Passive standoff detection of RDX residues on metal surfaces via infrared hyperspectral imaging
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Hyperspectral images of galvanized steel plates, each containing a stain of cyclotrimethylenetrinitramine (RDX), were recorded using a commercial long-wave infrared imaging spectrometer. Demonstrations of passive RDX chemical detection at areal dosages between 16 and 90 µg/cm2 were carried out over practical standoff ranges between 14 and 50 m. Anomaly and target detection algorithms were applied to the images to determine the effect of areal dosage and sensing distance on detection performance for target RDX. The anomaly detection algorithms included principal component analysis, maximum autocorrelation factors, and principal autocorrelation factors. Maximum difference factors and principal difference factors are novel multivariate edge detection techniques that were examined for their utility in detection of the RDX stains in the images. A target detection algorithm based on generalized least squares was applied to the images, as well, to see if the algorithm can identify the compound in the stains on the plates using laboratory reflection spectra of RDX, cyclotetramethylenetetranitramine (HMX), and 2,4,6-trinitrotoluene (TNT) as the target spectra. The algorithm could easily distinguish between the nitroaromatic (TNT) compound and the nitramine (RDX, HMX) compounds, and, though the distinction between RDX and HMX was less clear, the mean weighted residuals identified RDX as the stain on the plate. Improvements that can be made in this detection technique are discussed in detail. As expected, it was found that detection was best for short distances and higher areal dosages. However, the target was easily detected at all distances and areal dosages used in this study.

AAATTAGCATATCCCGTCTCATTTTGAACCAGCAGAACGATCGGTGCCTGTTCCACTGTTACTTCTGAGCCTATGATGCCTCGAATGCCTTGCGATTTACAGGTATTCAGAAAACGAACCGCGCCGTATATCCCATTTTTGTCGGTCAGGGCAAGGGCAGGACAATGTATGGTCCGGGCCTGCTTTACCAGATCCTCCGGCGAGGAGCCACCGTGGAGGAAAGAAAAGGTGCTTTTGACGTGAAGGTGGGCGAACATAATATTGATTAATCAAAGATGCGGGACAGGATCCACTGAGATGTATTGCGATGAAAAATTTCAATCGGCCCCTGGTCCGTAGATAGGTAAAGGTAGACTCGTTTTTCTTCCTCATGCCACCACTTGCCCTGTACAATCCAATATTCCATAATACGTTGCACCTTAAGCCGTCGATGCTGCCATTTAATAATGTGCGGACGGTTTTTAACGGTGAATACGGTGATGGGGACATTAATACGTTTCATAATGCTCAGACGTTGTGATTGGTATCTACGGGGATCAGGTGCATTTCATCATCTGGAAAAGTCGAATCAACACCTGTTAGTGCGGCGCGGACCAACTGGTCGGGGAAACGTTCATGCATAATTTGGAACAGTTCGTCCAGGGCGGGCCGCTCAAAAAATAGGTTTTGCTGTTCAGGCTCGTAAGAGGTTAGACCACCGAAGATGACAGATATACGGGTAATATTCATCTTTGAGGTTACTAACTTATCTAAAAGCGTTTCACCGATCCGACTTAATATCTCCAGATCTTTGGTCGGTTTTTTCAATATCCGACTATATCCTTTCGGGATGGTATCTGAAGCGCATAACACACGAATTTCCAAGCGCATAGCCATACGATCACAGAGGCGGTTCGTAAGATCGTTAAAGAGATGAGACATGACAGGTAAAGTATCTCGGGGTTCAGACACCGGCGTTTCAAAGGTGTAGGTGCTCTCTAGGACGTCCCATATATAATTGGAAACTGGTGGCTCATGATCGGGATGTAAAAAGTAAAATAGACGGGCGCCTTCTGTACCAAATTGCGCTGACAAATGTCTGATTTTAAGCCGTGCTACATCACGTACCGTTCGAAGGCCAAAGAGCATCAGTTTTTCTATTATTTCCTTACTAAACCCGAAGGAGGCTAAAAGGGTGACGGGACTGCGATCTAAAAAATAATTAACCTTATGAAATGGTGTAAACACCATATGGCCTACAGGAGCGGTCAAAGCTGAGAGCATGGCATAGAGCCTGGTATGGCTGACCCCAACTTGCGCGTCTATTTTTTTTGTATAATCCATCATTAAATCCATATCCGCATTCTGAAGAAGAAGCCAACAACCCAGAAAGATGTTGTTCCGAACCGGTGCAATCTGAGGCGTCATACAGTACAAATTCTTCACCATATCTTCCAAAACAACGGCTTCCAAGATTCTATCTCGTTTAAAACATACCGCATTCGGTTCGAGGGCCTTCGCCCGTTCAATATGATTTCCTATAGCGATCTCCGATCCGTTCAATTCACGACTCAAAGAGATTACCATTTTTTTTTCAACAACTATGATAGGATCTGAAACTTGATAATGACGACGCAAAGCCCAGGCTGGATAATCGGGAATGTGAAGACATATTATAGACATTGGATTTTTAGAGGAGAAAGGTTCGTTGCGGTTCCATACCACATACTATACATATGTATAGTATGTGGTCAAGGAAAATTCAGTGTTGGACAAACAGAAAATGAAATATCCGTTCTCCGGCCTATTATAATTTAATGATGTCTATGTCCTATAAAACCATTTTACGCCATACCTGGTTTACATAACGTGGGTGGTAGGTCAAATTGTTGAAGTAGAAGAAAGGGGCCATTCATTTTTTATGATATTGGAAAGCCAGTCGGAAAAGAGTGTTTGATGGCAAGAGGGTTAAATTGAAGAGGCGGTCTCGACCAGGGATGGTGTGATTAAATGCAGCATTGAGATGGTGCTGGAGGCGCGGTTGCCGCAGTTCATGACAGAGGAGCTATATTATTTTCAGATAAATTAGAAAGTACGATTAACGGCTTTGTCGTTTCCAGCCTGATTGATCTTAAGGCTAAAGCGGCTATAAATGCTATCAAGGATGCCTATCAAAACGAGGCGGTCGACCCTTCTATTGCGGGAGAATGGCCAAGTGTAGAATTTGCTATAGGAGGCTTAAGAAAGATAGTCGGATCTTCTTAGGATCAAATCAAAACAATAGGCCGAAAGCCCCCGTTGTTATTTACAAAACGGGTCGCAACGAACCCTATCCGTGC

KeywordsStandoff detection Infrared hyperspectral imaging RDX HMX TNT Anomaly detection Target detection Principal component analysis Maximum autocorrelation factors Principal autocorrelation factors Generalized least squares
The authors would like to thank Vincent Farley and Jean-Pierre Allard of Telops, Inc. for help with LW-FIRST rental, service, and training logistics.
The experimental research described here was performed at the Pacific Northwest National Laboratory (PNNL), which is operated for the US Department of Energy by the Battelle Memorial Institute under contract number AC05-76RL0 1830. This research was supported by PNNL’s Laboratory-Directed Research and Development, Initiative for Explosives Detection portfolio. The authors would like to thank the Initiative’s director Dr. David A. Atkinson for his interest and support of this work and Dr. John Hartman for his comments on the manuscript.
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